Each of the main headlines constitutes an element in the game, with innovation culture tying it all together:
How to Play INNOCULTURE
The game can be played with groups of 4-6 people. In principle, there is no upper limit to the number of people that can play, but a total number of 30 people is typical, i.e. around 6 groups that compete with each other. The game is played in three rounds, through three scenarios of a fictitious company, which constitutes a 10 year period all together. Each scenario represents a typical set of innovation challenges. The players are briefed before each round, and presented with a description of the basic situation, together with three clues (e.g. letters, mails, news articles etc.) that relate to the given scenario. The group is also equipped with a number of chips, which represent the amount of resources available.
The groups task is now to decide which of the 6 focus areas to work with – but there is a catch: Since the number of resources is limited, the group can only pick two of the six focus areas. The choice of focus areas then scopes the resource allocation. In the first round, the players have 6 chips, which they can use in relation to the chosen focus areas.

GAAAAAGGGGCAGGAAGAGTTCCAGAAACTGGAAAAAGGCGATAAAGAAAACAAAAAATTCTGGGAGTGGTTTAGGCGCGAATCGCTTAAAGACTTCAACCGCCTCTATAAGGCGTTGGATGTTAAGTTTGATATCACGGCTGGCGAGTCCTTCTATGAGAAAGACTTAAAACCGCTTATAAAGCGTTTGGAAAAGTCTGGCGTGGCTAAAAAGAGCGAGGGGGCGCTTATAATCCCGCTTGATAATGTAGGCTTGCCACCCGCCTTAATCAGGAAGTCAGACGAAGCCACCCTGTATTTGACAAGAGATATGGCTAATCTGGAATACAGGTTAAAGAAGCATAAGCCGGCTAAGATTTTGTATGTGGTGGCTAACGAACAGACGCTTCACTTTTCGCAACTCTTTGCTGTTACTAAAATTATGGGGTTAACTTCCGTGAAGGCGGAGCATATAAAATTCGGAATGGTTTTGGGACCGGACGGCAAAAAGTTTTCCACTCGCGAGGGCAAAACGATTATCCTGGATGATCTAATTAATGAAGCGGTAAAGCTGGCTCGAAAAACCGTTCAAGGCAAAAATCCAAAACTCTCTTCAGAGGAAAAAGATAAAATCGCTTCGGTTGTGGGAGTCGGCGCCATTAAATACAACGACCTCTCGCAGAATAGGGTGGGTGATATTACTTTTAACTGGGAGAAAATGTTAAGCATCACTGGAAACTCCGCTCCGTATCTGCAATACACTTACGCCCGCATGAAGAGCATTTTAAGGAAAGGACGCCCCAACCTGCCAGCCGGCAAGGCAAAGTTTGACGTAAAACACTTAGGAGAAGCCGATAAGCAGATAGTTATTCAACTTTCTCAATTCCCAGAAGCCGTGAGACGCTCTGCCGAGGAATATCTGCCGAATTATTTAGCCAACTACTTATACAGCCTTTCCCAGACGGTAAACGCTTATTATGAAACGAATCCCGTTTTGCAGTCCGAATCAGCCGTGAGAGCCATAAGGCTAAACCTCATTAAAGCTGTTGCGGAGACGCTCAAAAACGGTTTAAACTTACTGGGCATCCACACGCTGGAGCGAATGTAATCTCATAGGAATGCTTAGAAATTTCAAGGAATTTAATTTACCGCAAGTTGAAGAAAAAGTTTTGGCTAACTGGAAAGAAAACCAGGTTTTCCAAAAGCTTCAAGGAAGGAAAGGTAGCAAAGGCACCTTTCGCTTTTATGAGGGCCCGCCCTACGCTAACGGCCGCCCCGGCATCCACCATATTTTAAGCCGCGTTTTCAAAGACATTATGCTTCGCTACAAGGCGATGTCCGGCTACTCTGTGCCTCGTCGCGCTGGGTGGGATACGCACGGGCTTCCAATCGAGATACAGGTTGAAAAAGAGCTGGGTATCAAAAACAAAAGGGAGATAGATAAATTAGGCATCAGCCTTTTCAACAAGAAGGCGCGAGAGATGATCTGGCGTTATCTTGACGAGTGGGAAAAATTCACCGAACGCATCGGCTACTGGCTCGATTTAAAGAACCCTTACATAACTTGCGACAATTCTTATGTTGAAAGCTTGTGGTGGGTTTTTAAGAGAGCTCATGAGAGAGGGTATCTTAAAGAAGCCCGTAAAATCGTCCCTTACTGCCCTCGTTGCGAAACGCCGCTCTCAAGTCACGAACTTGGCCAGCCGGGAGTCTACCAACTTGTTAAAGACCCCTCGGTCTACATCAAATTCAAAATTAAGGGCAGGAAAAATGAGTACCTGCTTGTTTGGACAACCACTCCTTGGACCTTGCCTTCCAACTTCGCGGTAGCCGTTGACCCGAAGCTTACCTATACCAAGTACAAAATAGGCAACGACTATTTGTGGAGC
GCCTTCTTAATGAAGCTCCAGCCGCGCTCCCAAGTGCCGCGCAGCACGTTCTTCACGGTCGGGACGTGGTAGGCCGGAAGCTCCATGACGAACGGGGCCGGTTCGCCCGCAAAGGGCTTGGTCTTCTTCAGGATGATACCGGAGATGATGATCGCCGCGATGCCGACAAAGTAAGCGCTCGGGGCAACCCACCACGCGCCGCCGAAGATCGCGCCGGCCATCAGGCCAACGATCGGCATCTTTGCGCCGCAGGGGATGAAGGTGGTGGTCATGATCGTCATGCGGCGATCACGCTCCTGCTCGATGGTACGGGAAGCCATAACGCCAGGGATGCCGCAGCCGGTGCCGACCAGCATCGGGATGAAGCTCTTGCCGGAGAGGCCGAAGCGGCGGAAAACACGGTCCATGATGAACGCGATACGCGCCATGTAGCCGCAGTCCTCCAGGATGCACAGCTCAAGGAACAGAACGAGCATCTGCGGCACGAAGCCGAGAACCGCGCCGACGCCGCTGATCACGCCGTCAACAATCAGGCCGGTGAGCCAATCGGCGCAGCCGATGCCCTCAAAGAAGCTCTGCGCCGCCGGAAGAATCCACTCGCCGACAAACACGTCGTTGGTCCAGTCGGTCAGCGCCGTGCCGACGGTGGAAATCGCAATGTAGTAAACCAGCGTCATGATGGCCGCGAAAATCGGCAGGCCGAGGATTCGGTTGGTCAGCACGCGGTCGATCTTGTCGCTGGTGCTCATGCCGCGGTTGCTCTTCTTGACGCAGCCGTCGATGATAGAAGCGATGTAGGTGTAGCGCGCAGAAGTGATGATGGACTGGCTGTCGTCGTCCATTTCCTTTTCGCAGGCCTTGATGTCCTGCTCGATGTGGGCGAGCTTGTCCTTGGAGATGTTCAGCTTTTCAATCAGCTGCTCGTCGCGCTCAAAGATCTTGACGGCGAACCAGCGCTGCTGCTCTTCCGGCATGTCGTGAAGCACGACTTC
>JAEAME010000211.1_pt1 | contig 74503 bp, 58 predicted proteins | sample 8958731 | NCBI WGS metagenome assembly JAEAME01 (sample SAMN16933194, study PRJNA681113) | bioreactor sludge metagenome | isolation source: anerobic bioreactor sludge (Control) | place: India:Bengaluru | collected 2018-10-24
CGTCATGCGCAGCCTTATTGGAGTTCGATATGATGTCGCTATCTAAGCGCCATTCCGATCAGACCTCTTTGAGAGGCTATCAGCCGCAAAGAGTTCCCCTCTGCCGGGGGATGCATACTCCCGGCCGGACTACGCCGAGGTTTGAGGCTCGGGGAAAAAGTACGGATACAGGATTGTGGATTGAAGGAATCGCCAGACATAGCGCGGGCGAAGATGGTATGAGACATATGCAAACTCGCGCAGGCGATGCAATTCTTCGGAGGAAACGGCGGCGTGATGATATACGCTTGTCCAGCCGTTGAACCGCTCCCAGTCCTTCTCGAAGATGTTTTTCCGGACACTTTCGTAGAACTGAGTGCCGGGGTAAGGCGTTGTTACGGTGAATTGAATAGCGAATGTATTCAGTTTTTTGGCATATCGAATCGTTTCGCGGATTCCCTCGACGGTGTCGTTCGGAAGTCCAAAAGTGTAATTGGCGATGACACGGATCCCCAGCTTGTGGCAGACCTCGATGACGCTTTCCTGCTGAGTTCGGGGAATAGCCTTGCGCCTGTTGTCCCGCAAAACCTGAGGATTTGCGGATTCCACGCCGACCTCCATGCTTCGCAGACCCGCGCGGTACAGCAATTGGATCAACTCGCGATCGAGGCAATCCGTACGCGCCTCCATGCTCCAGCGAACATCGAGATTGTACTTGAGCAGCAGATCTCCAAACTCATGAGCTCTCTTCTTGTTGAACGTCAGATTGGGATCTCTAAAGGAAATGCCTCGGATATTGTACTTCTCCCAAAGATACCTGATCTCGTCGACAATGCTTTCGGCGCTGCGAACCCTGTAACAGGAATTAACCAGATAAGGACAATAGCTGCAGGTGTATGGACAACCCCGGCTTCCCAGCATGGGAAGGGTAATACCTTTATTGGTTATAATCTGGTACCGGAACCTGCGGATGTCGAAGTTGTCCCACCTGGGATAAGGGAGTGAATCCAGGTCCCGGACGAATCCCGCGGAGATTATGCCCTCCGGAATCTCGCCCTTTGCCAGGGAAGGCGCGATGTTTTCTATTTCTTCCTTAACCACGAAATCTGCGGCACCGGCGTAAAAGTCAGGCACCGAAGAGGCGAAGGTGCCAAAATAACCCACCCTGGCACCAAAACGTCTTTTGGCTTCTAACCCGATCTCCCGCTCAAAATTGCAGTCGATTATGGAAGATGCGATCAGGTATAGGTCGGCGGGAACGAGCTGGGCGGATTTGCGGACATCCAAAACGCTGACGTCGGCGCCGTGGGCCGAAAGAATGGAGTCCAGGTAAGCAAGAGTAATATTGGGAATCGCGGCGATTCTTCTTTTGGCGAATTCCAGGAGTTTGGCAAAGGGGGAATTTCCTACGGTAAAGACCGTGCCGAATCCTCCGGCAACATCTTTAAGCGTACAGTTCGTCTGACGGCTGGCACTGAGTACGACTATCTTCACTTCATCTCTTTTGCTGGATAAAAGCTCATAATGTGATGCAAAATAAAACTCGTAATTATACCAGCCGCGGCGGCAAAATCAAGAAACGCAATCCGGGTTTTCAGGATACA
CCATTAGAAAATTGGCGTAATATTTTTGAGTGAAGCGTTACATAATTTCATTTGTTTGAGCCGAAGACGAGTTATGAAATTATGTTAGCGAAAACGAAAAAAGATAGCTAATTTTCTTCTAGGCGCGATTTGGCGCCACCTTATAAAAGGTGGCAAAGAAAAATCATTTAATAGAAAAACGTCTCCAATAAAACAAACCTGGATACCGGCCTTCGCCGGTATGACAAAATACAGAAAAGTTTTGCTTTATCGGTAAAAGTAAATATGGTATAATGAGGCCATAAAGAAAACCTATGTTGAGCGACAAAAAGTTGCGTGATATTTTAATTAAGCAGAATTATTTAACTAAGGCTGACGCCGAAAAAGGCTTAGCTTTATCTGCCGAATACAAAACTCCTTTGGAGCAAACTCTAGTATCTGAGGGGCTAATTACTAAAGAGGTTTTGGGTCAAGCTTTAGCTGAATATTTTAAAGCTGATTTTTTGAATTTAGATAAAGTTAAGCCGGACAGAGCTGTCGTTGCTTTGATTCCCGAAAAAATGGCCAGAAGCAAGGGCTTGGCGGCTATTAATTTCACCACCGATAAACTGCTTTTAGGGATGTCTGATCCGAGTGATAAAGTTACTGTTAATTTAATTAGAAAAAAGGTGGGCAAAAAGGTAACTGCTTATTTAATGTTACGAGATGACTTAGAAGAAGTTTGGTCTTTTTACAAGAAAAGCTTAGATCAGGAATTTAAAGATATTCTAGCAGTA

For illustration purposes assume that a group has decided to concentrate on the focus areas Systems and Projects. This decision has been based on the groups experience, together with their discussion of the scenario description, and the clues related to the scenario. Once they have agreed on the two focus areas, these two focus pieces are turned, allowing to go into more detail on these two areas:
The two focus areas now reveal 10 specific initiatives:
- Idea Collection: Inform your employees about your innovation initiatives, and create a framework that allows collection of ideas. This includes also training of relevant employees to organise abd facilitate the idea collection process
- Collaboration around Ideas: You create physical and social spaces for ideation, and take steps to develop a strong culture, where employees are motivated and educated to collaborate on innovation.
- Structured Innovation Process: You create and organise tools for innovation, and create a formal overview of milestones, decisions and activities.
- Knowledge Organisation: You structure your knowledge and best practices about innovation processes, and make it available for all relevant employees.
- Portfolio Overview: You ensure that you have a clear overview of all innovation activities, including projects, idea campaigns, workshops, tools etc.